Mobile search company Taptu has taken the wraps off their latest project. Billed as "The World’s largest Directory of Web Apps & Touch Friendly Sites For Owners of Mass Market Touch Screen Mobiles", it's modeled after the iPhone App Store with mobile web apps and sites organized into categories like News & Weather, Music, Sport, Entertainment, Social and Technology. The directory is searchable and features rotating galleries of "Top Sites" and "New Sites".
You can reach the Taptu directoy by visiting Taptu.com and clicking the "Categories" tab at the top of the page. If you are using an older phone and don't see the tab, click the "Full Site" link near the middle of the page to bring up the Touch version of Taptu. I was able to open the new version with every mobile browser I tried except Opera Mini where the "Full Site" link just seems to reload the "Lite" version of the site. Taptu uses image resizing and pagination to keep page sizes below 50 KB making it compatible with many basic feature phones
I understand that Touch is a hot mobile buzzword these days, but I don't think using it as a differentiating term is the best approach to driving traffic to the new site. Taptu's directory looks and works great with non-touch BlackBerrys, Windows Mobile and Symbian handsets and even the more capable non-touch feature phone browsers. The same is true of almost all the sites listed in the directory. But currently only 14% to 20% of all new mobile phone sales are of touchscreen devices. Tagging the directory with the Touch label discourages 80 to 86% of Taptu's prospective user base from even trying it out.
Touch screens do have some advantages for mobile browsing. Touch-only designs make larger screens possible in a pocketable device. Good touch aware site design can definitely make page navigation faster and easier and improve the overall user experience.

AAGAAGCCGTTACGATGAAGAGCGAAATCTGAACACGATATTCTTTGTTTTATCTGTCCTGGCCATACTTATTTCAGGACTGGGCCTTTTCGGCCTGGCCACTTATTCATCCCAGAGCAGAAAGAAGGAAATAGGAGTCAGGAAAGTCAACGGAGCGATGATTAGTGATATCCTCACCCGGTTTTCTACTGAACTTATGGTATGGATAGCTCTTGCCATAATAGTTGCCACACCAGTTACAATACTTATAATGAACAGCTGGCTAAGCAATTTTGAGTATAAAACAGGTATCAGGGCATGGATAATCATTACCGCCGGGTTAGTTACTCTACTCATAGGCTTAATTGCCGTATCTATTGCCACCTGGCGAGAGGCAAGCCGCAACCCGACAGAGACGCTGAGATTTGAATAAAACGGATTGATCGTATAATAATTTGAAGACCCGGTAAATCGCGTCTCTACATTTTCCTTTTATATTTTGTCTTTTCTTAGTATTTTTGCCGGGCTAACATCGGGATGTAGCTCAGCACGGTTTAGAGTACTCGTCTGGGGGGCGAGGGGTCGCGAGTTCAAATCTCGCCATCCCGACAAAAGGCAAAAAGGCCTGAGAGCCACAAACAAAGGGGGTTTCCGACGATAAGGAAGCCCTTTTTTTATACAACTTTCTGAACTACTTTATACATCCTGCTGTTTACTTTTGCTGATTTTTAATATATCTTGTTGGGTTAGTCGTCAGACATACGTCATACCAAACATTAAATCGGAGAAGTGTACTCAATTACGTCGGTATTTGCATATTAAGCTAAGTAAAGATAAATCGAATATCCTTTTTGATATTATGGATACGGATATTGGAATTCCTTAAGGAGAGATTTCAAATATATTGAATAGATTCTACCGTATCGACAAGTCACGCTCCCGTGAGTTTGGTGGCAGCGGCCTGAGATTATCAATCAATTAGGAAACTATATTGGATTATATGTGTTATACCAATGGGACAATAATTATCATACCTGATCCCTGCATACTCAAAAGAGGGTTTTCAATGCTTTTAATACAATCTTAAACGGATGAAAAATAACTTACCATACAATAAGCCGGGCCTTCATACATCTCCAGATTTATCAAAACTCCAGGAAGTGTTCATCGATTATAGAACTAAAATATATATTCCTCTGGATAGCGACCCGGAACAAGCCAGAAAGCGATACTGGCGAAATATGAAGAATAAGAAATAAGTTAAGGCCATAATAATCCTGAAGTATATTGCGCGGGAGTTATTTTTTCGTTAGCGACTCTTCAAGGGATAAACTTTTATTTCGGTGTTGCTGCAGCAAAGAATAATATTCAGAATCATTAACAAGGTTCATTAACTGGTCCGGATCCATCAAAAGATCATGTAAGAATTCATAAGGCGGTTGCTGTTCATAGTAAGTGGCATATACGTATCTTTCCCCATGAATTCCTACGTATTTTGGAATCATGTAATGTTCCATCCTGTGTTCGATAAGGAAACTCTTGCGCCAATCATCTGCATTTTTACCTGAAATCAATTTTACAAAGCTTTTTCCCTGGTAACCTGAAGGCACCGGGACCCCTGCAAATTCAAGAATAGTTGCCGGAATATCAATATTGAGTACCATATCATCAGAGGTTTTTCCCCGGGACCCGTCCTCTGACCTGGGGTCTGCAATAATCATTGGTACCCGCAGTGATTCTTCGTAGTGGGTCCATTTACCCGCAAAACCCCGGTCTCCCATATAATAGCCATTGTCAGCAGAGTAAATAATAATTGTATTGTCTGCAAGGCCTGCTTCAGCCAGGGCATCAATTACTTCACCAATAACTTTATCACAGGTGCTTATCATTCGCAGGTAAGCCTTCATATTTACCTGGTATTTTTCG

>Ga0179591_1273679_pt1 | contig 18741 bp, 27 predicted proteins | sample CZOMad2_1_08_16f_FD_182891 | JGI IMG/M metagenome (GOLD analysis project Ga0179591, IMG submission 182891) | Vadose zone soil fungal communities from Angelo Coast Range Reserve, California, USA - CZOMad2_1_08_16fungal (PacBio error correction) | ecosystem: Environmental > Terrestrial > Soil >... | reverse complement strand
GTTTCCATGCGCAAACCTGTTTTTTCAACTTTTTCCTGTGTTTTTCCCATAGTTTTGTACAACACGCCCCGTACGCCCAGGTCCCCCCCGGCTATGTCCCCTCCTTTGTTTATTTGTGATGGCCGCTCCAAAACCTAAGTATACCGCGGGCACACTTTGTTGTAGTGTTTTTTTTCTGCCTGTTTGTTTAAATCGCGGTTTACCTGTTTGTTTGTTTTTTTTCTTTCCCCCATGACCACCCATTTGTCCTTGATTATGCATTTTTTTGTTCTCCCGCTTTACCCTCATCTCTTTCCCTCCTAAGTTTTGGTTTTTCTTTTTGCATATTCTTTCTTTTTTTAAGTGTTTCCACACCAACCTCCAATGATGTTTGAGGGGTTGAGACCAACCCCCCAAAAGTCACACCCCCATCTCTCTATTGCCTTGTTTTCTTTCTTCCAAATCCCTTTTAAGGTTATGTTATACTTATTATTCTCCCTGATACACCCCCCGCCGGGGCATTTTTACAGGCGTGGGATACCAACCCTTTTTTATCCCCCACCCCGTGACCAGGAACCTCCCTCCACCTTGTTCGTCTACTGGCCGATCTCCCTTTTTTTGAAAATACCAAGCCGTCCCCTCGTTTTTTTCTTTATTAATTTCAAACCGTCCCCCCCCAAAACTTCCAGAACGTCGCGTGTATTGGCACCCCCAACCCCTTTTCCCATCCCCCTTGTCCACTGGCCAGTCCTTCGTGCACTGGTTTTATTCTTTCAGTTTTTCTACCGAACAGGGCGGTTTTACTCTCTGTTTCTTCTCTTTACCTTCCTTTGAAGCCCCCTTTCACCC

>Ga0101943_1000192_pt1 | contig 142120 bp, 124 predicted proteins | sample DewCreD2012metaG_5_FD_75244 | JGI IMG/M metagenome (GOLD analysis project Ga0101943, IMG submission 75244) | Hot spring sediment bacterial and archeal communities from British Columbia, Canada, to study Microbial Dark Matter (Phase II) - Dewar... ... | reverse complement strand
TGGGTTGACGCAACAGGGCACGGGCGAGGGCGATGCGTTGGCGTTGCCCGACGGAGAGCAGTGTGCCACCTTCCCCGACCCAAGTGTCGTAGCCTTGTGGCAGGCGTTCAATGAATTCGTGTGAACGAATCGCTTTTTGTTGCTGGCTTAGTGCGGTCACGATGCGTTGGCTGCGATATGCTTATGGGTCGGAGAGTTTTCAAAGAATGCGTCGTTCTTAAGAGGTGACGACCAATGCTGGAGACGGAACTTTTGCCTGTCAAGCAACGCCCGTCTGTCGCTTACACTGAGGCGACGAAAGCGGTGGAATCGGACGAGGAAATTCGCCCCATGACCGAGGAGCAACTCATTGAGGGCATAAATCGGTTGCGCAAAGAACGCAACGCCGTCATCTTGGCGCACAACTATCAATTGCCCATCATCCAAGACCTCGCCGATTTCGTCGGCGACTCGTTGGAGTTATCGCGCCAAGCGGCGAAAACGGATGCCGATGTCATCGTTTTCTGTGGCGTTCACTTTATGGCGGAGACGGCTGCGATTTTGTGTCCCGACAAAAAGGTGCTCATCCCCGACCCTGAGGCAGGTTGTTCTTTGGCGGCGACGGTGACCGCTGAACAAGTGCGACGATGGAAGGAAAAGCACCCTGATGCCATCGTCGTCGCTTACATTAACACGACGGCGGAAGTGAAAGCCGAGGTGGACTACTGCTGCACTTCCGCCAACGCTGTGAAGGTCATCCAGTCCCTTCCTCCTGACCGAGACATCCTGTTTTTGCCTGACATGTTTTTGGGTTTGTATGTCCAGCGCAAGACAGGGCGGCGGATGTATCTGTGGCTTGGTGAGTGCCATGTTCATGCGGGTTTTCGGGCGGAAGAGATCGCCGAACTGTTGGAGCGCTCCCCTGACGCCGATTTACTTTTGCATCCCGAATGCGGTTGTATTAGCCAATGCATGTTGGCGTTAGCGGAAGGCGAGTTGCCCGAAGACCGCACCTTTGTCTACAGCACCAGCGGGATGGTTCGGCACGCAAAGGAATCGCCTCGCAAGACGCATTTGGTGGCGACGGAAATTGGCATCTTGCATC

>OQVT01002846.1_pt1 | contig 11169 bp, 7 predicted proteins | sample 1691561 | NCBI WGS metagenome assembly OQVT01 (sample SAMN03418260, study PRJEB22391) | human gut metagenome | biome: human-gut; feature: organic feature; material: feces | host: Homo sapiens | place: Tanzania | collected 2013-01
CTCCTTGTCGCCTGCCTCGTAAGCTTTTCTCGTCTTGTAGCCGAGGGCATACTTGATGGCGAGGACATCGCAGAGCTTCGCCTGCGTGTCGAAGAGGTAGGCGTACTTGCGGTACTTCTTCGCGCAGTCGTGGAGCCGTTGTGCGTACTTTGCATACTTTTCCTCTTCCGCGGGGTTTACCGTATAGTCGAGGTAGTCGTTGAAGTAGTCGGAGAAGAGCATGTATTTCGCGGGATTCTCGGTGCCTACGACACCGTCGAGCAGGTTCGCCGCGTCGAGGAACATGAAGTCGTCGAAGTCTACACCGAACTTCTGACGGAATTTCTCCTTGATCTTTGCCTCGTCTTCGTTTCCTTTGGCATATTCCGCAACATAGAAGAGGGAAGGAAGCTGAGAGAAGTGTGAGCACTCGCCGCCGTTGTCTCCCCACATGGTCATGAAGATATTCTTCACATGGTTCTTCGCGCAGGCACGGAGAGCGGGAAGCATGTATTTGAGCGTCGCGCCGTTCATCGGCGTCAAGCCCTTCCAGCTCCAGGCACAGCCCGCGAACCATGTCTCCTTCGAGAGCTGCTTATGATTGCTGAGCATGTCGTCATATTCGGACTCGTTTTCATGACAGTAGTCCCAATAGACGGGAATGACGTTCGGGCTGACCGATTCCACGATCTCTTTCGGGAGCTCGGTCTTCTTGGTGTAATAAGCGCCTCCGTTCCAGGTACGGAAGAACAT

But non-touch screen devices have their own advantages. It's easier to integrate a good physical keyboard into a compact device. Non touchscreen browsers don't suffer from the confusion between scrolling and clicking that sometimes occurs with even the best touchscreen browsers. The cost of manufacture of a non-touch handset with good browsing capabilities is less than that of touch device.
The cost differential between touch and non touch will decrease over time and touch browsing usability is bound to increase too as will touch market share. But the biggest opportunities for mobile web growth today are the developing world and the teen and pre-teen markets. These are price sensitive markets and also ones where good text messaging capabilities are a requirement, both factors that favor non-touch devices.
I like Taptu's Touch Web directory. It's gorgeous, easy to navigate and goes a long way toward improving the discoverability of mobile web sites and apps. I think mobile web "stores" like this will play a big role in facilitating the switch from native mobile apps to mobile web apps that's on the horizon.
But we really need a better label than "Touch" for the next generation of the mobile web. I'm not crazy about "Rich Mobile Web" either but it is getting some traction and I like it better than "Middle Web" which is meaningless to most people and conjures up connections with "Middle Earth" and "Middle School" in my mind. "Mobile Web 2.0" is undefined and tired. I guess I'll go with "Rich Mobile Web" until a better buzzword comes along.